It’s hard to imagine the Soul Deep team tolerating Frederick Michael’s urban androgyny and lachrymose, Bowie-esque caterwauling, let alone aiding and abetting it.
Did they honestly like it? Or did they simply anticipate the Who’s warning that “music must change,” and select this overwrought oddball as their bridge to the future?
We’ll probably never know. All we can say with reasonable certainty is that Frederick Michael St. Jude is a veritable Vesuvius of talent, and no one who hears him will forget the experience anytime soon.
Soul Deep’s liner notes have captured Frederick Michael’s appeal in exquisite detail:
Frederick Michael St. Jude transmits high voltage electricity to everyone with which he comes in contact. He can “turn-on” an audience just by walking on stage. What’s more amazing is that he has the power to electrify musicians in a studio and spark them into creative frenzy, as he does on this album.
Frederick Michael St. Jude is an imponerable [sic] but highly visible force of nature, who produces light, heat and a billion megawatts of Rock N’ Roll power.
What else can you say, the man is a walking atomic power plant.
Two songs should suffice to convince the average Doubting Thomas or Gloomy Gus that we are in the presence of Genius Salient and Ululant. The anti-modernist anthem About Yesterday details the psychopathology of everyday life in the Big City, where “you hate everyone you meet,” and “you learn to grind your teeth.”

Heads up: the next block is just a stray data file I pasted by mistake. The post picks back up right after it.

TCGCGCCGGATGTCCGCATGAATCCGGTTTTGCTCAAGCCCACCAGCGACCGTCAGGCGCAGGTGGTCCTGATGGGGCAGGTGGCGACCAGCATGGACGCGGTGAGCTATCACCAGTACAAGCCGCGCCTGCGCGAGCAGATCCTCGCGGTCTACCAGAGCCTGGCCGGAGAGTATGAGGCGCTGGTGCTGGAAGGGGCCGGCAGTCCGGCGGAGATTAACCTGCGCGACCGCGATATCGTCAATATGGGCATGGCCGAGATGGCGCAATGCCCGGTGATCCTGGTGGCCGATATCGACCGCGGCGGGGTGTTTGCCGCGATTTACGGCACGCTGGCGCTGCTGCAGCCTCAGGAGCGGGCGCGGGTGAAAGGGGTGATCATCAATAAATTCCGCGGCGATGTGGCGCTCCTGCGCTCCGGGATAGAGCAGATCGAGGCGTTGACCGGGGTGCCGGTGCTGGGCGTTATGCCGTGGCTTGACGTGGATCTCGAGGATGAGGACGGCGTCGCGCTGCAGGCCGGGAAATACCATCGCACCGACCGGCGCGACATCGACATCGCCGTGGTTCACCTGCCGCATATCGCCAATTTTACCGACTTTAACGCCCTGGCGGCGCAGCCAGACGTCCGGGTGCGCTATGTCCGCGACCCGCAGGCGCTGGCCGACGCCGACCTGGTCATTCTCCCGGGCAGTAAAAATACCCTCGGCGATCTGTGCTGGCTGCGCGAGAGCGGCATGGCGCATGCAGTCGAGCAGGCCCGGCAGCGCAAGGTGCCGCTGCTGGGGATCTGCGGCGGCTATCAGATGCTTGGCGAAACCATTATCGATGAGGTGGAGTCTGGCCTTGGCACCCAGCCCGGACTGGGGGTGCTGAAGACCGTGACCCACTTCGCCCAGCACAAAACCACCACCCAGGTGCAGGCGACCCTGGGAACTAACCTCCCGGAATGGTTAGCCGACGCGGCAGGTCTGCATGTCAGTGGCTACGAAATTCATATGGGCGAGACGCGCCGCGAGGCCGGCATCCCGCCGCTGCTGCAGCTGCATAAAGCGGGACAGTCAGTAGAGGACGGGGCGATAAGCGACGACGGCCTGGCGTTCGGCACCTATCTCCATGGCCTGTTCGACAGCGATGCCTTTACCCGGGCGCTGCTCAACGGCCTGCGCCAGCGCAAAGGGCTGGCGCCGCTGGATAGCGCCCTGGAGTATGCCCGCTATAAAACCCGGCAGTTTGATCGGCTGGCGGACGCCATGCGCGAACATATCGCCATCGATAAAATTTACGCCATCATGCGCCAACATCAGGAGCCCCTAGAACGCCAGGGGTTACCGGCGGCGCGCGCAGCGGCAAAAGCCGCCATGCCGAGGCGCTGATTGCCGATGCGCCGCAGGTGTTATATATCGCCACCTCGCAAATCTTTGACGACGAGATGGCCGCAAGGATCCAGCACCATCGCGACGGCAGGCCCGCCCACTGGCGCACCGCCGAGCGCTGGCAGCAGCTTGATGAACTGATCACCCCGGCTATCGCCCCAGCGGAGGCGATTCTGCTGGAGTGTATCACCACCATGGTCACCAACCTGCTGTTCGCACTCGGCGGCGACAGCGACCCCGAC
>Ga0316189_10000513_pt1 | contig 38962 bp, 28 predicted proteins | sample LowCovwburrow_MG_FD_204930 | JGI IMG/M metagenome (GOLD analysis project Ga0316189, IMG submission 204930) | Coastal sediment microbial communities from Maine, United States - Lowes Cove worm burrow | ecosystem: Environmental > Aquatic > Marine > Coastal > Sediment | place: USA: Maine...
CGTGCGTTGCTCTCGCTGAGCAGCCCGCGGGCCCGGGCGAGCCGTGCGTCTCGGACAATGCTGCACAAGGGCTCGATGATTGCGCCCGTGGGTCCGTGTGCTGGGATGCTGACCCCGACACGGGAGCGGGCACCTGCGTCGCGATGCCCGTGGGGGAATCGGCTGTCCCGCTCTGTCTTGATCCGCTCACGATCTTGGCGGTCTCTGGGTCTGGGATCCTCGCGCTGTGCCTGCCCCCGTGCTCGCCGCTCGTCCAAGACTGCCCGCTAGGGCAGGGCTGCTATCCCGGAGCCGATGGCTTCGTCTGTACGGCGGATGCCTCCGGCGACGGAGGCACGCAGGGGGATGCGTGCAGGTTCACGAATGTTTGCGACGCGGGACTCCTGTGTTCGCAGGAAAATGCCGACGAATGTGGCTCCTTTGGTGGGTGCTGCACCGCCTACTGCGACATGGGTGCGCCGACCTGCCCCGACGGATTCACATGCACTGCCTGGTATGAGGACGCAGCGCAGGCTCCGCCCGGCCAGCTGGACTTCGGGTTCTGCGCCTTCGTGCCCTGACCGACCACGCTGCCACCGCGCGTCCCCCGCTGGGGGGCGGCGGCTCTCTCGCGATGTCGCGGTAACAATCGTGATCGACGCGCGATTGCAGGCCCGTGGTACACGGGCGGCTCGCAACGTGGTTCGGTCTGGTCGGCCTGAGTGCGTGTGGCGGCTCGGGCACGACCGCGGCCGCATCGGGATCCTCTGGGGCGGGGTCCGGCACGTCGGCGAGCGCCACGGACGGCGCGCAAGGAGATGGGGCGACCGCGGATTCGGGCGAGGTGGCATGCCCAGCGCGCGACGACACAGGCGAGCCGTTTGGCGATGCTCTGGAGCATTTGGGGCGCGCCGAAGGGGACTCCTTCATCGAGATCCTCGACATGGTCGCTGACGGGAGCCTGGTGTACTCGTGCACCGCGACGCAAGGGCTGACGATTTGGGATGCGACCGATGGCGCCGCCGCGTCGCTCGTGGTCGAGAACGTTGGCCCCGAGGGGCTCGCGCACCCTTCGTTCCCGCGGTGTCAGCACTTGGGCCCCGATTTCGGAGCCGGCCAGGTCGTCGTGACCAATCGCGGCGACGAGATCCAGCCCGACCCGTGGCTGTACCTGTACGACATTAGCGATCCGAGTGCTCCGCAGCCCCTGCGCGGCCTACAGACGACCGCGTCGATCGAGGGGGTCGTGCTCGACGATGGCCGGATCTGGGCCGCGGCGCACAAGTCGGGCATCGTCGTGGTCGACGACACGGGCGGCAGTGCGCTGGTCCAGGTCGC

In addition to the insurmountable mope-rock couplet “left alone to die/pardon while I cry,” this track introduces St. Jude’s most formidable stylistic innovation: the use of multiple vowel sounds at the end of phrases (e.g., “we’re not supposed to know about yesterdayyyyyeeeeowwwwuhh”). Once you get used to it, you’ll wonder how you ever lived without it!
Love You Anyway is even more startling. Over a robot-factory backing that’d be legendary if it had appeared on a Phew album, F.M. St. J. gnaws away at his own oversized soul like a dog trying to worry a mastodon bone. If you’ve read the booklet that comes with Joe E.’s Love Got In My Way, you’ll recall that Joe claims Soul Deep’s producers “worked pretty hard” to perfect his vocals. It’s exciting to consider the possibility that they took the same hands-on approach with the far more adventuresome and eccentric Fred Mike.
If you have any information about this artist (his real name, for instance), please drop us a line immediately!